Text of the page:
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How to Place a Drop-In Article

Drop-in articles, also known as repro-proofs or camera-ready news, are an effective, cost-efficient way to spread information on children's and youth's mental health needs, as well as your success stories. A drop-in article is a type of news article that is written for direct insertion in community and weekly newspapers. Similar to a feature story in content, your National Children's Mental Health Awareness Day drop-in article should focus on soft news and have a longer shelf life than more time-sensitive news releases.

What Makes a Good Drop-in?

  • A drop-in article should briefly articulate messages and facts about your program and children's and youth's mental health needs in an interesting way. Try to avoid listing straight facts and figures, but offer solutions to the problem and/or issue you are posing.
  • Familiarize yourself with the article format and style found in weekly and community newspapers. As an insertion piece, your drop-in is more likely to be placed if it mirrors other articles written by newspaper staff.
  • Make your article engaging and newsworthy. Raise your audience's awareness while pulling at their heartstrings by highlighting the challenges children, youth, and families face in dealing with mental illnesses-and the success your program has achieved in providing services to these families. Emphasize strengths by highlighting the "Thriving in the Community" theme.
  • Keep it short, sweet, and easy to read. Limit your article to no more than 600 words and tailor it to an eighth grade reading level. Use bullet points to pull out important topics, and format the information so that the most important information is in the first part of the article. (Editors cut copy from the bottom up, so it is important to put your most critical messages at the beginning of the drop-in.)
  • Give your article a direct link to the local audience. Focusing your drop-in article on children's mental health needs in your area will amplify the local appeal, increasing your opportunity for placement.

Who Wants This Intriguing Article?

Community newspapers tend to have much smaller staffs than larger daily papers-sometimes only an editor and several staff or contributing writers. Providing the paper with a drop-in article that provides newsworthy information on children's and youth's mental health and the valuable contributions your program makes to your area will save the newspaper staff time and get your mental health messages out there.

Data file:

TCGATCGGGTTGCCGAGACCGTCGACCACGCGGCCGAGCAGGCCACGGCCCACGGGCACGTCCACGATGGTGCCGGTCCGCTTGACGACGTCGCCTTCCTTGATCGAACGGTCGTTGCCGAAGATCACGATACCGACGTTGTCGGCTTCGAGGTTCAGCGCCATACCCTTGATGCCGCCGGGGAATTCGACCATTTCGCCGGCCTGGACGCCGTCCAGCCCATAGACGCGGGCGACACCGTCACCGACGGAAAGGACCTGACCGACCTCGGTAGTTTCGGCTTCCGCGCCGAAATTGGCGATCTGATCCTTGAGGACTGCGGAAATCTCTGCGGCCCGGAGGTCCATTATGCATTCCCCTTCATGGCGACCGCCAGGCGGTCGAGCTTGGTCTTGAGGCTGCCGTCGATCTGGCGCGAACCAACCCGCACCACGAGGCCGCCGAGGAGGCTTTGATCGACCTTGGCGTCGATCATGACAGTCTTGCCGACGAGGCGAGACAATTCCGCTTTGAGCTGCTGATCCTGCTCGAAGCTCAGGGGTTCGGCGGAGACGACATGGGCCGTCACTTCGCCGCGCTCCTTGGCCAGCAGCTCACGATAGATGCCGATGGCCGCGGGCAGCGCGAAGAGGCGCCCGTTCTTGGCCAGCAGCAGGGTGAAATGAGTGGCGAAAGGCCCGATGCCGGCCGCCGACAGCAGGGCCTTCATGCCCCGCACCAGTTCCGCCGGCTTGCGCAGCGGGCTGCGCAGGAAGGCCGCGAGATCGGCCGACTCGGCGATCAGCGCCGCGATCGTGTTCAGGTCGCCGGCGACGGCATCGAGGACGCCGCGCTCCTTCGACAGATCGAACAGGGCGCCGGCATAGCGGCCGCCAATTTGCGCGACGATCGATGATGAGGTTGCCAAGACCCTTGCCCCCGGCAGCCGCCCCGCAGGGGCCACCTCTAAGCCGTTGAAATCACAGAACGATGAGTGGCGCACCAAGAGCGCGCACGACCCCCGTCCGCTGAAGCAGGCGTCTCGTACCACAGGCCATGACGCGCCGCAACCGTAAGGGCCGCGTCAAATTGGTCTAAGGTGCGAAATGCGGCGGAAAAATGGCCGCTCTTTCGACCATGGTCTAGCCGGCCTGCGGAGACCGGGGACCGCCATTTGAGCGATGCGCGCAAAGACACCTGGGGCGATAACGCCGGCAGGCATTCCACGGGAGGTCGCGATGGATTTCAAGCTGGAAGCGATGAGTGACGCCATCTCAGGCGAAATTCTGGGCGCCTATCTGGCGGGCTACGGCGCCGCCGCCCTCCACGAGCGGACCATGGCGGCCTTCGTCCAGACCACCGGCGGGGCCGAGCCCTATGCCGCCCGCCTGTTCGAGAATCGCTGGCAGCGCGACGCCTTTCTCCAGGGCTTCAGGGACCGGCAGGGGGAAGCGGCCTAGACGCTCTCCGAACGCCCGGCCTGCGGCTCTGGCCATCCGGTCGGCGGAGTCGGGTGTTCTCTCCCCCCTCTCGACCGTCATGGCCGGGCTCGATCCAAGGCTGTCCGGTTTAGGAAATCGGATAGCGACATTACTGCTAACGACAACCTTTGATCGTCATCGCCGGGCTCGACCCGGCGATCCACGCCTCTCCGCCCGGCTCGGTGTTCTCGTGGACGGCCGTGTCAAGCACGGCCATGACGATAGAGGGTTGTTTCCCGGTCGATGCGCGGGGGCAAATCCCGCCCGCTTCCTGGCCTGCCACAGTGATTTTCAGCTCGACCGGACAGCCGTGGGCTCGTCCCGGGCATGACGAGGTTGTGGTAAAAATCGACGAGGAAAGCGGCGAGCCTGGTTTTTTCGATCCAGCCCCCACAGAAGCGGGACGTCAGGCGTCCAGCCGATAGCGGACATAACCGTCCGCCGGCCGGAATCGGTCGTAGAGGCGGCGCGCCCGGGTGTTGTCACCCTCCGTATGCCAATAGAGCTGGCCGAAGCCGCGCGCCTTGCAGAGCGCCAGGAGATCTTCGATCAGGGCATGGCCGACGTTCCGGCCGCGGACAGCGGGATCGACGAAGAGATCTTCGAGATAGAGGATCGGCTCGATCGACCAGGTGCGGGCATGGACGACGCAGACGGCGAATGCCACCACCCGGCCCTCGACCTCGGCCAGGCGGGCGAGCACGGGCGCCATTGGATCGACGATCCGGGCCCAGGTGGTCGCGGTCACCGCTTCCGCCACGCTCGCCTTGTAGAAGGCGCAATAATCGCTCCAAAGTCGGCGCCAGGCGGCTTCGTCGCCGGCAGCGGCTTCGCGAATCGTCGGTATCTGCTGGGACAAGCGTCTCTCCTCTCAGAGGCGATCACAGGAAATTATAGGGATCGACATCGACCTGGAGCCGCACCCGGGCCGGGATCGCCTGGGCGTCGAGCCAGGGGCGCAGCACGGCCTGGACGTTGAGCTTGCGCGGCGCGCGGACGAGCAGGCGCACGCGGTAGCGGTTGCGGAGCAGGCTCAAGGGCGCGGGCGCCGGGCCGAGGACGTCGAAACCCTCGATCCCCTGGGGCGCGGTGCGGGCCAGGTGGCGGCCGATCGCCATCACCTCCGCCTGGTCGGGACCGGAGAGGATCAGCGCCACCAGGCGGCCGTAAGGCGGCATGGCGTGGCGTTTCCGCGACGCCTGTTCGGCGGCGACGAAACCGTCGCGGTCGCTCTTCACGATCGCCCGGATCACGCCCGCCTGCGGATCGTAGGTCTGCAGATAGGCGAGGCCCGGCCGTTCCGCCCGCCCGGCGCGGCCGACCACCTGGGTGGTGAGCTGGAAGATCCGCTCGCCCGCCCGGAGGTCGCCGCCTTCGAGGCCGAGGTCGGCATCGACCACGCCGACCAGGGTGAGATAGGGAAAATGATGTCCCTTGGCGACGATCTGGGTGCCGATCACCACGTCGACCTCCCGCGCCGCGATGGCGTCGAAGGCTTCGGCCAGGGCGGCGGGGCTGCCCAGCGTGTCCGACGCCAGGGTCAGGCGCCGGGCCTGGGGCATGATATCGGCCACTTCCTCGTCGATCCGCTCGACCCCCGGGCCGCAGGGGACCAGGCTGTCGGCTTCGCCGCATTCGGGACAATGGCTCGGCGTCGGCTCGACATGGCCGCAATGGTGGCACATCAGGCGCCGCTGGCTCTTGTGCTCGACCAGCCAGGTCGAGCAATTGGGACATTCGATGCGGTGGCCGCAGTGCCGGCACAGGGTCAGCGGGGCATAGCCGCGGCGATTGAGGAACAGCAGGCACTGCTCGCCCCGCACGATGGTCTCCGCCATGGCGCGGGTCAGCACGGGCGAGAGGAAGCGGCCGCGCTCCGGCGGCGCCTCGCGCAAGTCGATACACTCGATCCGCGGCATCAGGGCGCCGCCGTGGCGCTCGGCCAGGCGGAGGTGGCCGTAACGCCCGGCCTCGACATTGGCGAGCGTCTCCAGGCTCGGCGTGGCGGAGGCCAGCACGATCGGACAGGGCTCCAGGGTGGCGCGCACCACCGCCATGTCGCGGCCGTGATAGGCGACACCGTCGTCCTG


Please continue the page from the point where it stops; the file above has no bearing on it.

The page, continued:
• When building a media list for drop-in distribution, be sure to collect the name, address, e-mail, and fax number for the editor-in-chief, editorial assignment editor, and feature editor-or whichever of the three are on staff with the papers you are targeting. Smaller community papers might only have a publisher or editor as a point of contact.
  • Before sending your article, find out what format the publications prefer. Some prefer to receive camera-ready materials on slick paper, while others prefer electronic layouts, usually in PDF format. Still others prefer to lay out the articles themselves, so they will want to receive articles as Microsoft Word documents.
  • Do not be afraid to target a wide range of outlets for drop-in distribution. The more places that receive your drop-in, the higher the odds for placement. The following is a list of examples for alternative drop-in article placement:
    • School newsletters or newspapers
    • Supermarket news handouts
    • E-blasts or fax blasts to your mailing list
    • Faith-based organization publications
    • Publications for ethnic minorities
    • Mental health journals
    • Business journals
    • PTA/PTO newsletters
    • School administration publications

If you or someone you know is in crisis and needs to talk, please call 1-800-273-TALK (1-800-273-8255).

Return to main page of SAMHSA.gov/Children | For more information, click here to email AwarenessDay2014@vancomm.com